Limiting the Cylinder stroke

Okay so the deal is that I’ve heard a lot about increasing the pushing power of a pneumatic cylinder by limiting how far it can pull back. I want to try that but I don’t know how I can do it. Can someone tell me how I can get that done?

I’m pretty sure you should be able to add in some physical stops for it. Or am I on the wrong track? What exactly are you trying to do?

I’m trying to take my Cylinders and increase their force that they can give. And I know you have to put something on the shaft or something so that when it retracts it can’t come back all of the way and it then acts like another part where some air pressure can be stored. This shortens the stroke, but increases it’s power. I know you have to limit it from retracting all the way but I can’t think of anything off the top of my head that would be able to stay on for a long time while it’s being powered.

PVC pipe on the end has worked in the past for us when we need to limit the stroke.

To do this you need to hold the cylinder partially extended and then fill the cylinder.
In an optimal configuration the piston will be extended ~.3-.4* the length of cylinder.

Most teams hold the piston in place using some kind of latch. Team 842 uses a standard gate latch and U bolt as part of their configuration while other teams use quick releases designed for water sports etc.

On the physics:
This does not increase the maximum force provided by the cylinder. That will always be given by system pressure*area.

Preloading the cylinder increases the system’s energy output by maintaining that force over a longer distance. (Work is force integrated over distance).

Regarding safe kickers:

Regarding the math/physics:

An Example (with photos!):

I hope this helps and would be more than happy to answer any additional questions you might have.

For a given kicker design, preloading gives a higher force over the same distance, yielding more energy.

Consider two *identical *robots which both have mechanical latches to hold the kicker in the “armed” position, and which both have the piston in the 35% extended position when in the armed position.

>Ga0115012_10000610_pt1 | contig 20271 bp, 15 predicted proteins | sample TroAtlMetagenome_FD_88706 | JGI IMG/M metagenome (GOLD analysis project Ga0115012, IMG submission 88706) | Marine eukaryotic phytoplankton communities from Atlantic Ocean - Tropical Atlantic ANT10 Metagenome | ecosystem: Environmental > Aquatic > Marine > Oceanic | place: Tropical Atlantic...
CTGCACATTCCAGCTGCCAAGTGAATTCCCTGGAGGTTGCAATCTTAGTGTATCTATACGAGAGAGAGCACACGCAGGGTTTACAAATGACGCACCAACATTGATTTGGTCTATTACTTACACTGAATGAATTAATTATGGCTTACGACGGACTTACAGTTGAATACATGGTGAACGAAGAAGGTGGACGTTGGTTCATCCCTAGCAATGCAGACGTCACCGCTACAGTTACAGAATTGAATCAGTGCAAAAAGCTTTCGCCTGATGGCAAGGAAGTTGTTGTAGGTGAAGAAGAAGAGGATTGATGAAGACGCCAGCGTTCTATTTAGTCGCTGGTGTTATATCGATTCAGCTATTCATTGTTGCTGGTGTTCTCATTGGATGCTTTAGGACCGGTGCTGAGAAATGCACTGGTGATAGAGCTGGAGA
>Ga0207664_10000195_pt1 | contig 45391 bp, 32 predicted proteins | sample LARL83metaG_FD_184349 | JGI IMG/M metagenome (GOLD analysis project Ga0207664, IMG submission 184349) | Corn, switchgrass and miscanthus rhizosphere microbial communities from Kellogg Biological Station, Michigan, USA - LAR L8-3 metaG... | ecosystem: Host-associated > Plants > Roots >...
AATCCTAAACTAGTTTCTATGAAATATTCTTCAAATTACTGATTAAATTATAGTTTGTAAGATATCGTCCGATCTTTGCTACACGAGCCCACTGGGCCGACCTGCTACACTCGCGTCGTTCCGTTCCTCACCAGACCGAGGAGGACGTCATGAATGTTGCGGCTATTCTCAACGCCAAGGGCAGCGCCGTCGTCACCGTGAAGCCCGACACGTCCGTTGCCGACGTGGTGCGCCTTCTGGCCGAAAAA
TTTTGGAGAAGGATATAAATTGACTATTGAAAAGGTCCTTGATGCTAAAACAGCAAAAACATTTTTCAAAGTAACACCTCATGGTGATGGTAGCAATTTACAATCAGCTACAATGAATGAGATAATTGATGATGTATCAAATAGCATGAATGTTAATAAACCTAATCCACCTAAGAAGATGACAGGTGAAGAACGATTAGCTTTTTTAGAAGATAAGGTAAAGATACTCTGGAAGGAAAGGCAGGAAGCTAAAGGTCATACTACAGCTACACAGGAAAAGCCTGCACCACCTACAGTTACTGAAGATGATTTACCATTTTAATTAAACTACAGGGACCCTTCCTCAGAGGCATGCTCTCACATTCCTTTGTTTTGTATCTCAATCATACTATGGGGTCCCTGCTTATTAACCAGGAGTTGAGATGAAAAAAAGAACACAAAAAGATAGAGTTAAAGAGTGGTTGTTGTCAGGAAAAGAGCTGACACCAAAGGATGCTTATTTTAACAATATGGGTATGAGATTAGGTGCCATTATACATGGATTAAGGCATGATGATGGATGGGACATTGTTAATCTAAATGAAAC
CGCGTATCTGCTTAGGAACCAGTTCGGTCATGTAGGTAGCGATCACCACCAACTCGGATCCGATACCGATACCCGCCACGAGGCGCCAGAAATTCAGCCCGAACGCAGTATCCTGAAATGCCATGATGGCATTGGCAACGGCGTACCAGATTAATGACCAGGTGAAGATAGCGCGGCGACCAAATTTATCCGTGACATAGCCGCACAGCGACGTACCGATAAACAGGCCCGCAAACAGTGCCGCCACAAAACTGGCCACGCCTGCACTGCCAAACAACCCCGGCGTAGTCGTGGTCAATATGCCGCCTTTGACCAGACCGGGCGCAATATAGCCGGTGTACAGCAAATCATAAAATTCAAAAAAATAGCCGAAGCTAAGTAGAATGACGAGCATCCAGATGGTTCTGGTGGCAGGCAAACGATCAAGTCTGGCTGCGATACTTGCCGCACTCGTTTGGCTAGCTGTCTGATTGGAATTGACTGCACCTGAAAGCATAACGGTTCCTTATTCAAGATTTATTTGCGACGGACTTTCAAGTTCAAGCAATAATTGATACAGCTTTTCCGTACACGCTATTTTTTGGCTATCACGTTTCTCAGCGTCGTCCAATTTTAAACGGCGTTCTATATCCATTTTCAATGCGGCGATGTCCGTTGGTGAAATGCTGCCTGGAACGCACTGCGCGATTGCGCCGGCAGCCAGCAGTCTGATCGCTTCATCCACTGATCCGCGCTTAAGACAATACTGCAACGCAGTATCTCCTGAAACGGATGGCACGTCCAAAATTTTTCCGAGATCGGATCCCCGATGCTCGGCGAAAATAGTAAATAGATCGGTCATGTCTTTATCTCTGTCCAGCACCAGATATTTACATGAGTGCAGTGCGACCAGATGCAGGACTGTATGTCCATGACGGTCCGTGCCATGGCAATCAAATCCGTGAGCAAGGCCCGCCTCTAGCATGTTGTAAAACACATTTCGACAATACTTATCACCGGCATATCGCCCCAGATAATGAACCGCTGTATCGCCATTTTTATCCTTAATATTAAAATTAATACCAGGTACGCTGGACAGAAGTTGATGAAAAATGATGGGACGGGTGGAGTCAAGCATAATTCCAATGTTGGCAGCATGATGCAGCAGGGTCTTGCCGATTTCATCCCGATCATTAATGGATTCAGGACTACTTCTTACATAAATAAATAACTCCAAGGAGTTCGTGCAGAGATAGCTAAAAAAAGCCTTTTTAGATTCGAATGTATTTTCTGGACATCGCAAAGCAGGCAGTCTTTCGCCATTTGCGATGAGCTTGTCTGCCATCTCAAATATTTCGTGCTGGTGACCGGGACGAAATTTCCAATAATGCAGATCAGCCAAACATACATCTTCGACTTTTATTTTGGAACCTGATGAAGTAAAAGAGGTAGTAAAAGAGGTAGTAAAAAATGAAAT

The only difference between the two robots is that Robot A pre-charges the cylinder with 60psi, whereas Robot B does not.

The piston in Robot A and the piston in Robot B both travel through the same stroke when kicking.

Because of the pre-charge, the pressure in Robot A’s cylinder will be greater than the pressure in Robot B’s cylinder at the start of the kick (and perhaps even throughout the entire kick).

The greater pressure results in greater force, and the greater force acting over the same distance results in more energy in Robot A’s kick.

Now remove the constraint that the two Robots are identical. Instead, Robot B’s kicker design is modified to provide a longer stroke, by retracting the piston further.

Now it isn’t so obvious any more which system will delivery more kicking energy. For a very interesting discussion of this situation, see vamfun’s post#12 in the following thread:

His conclusion, in a nutshell, is that it is better to use the full stroke (and not pre-charge) the small-bore cylinders, whereas it is better to pre-charge (and not use the full stroke) for large-bore cylinders. The reason for this ultimately traces back to the 1/8" .32 valve restriction. Note that the conclusions in that post are based on using greater stroke for the non-charged scenarios (as in the “non-identical” kicker design scenario above). Note also that the conclusions in vamfun’s post are based on a set of operating assumptions (especially load) that may be different in your kicker design.

~

You must spread some Reputation around before giving it to Matt H. again.

<edit> Ether does a nice job of explaining the pressure effects over the length of the stroke. Matt’s links pertain to the pre-charging required to get around the flow limits of the system that enable those higher pressures. Both pieces are required to maximize power out of the cylinder. Work is equal to force over distance (W=F*d), which is what Ether is maximizing. Power is work divided by time (P=W/t); Matt is trying to reduce the time the work is done in.